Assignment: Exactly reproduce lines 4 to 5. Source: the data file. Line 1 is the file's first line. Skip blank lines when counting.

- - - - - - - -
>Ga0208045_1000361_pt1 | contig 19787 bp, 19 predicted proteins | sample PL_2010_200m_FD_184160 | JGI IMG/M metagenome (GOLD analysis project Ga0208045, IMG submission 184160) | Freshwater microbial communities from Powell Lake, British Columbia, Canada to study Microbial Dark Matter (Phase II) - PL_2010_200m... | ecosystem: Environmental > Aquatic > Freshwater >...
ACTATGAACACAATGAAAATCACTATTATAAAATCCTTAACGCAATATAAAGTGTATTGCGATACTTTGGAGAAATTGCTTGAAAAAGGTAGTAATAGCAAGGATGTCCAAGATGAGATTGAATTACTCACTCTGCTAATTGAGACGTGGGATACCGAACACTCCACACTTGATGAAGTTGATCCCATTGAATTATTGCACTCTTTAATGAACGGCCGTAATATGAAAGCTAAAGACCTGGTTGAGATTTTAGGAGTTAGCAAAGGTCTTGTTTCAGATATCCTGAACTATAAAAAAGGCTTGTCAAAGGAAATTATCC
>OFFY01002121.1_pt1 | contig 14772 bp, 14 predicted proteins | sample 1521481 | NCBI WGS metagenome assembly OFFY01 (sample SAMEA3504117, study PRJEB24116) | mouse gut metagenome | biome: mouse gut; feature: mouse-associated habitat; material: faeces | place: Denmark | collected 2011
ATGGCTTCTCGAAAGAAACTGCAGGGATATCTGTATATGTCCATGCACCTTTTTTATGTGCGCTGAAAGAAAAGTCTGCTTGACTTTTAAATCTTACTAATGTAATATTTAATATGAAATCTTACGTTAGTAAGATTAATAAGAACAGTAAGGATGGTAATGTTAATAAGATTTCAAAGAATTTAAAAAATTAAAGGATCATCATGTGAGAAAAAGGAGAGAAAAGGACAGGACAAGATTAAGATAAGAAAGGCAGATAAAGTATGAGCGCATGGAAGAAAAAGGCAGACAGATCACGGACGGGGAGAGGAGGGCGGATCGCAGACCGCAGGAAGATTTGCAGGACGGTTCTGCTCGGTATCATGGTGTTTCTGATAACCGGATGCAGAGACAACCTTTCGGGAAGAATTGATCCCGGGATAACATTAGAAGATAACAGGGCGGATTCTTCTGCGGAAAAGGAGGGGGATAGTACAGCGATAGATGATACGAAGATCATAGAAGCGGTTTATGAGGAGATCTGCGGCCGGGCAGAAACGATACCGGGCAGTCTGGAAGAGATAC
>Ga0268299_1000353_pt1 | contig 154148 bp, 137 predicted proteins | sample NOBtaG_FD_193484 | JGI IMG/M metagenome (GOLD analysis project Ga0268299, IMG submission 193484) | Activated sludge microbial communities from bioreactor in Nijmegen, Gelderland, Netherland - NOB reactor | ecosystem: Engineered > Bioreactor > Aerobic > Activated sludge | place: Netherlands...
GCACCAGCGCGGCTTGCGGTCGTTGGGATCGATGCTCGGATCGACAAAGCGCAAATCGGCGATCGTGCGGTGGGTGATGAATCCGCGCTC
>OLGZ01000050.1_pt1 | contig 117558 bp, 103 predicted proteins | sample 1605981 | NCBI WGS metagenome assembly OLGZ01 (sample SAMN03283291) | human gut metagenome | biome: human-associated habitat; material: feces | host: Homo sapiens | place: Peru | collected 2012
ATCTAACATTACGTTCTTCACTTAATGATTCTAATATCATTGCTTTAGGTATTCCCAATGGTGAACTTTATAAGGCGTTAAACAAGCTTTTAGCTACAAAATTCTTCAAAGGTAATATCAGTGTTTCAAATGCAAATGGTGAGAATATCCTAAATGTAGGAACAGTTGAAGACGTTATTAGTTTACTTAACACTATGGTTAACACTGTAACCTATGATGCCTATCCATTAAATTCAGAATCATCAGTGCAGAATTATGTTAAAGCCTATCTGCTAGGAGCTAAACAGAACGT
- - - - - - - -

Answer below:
ATGGCTTCTCGAAAGAAACTGCAGGGATATCTGTATATGTCCATGCACCTTTTTTATGTGCGCTGAAAGAAAAGTCTGCTTGACTTTTAAATCTTACTAATGTAATATTTAATATGAAATCTTACGTTAGTAAGATTAATAAGAACAGTAAGGATGGTAATGTTAATAAGATTTCAAAGAATTTAAAAAATTAAAGGATCATCATGTGAGAAAAAGGAGAGAAAAGGACAGGACAAGATTAAGATAAGAAAGGCAGATAAAGTATGAGCGCATGGAAGAAAAAGGCAGACAGATCACGGACGGGGAGAGGAGGGCGGATCGCAGACCGCAGGAAGATTTGCAGGACGGTTCTGCTCGGTATCATGGTGTTTCTGATAACCGGATGCAGAGACAACCTTTCGGGAAGAATTGATCCCGGGATAACATTAGAAGATAACAGGGCGGATTCTTCTGCGGAAAAGGAGGGGGATAGTACAGCGATAGATGATACGAAGATCATAGAAGCGGTTTATGAGGAGATCTGCGGCCGGGCAGAAACGATACCGGGCAGTCTGGAAGAGATAC
>Ga0268299_1000353_pt1 | contig 154148 bp, 137 predicted proteins | sample NOBtaG_FD_193484 | JGI IMG/M metagenome (GOLD analysis project Ga0268299, IMG submission 193484) | Activated sludge microbial communities from bioreactor in Nijmegen, Gelderland, Netherland - NOB reactor | ecosystem: Engineered > Bioreactor > Aerobic > Activated sludge | place: Netherlands...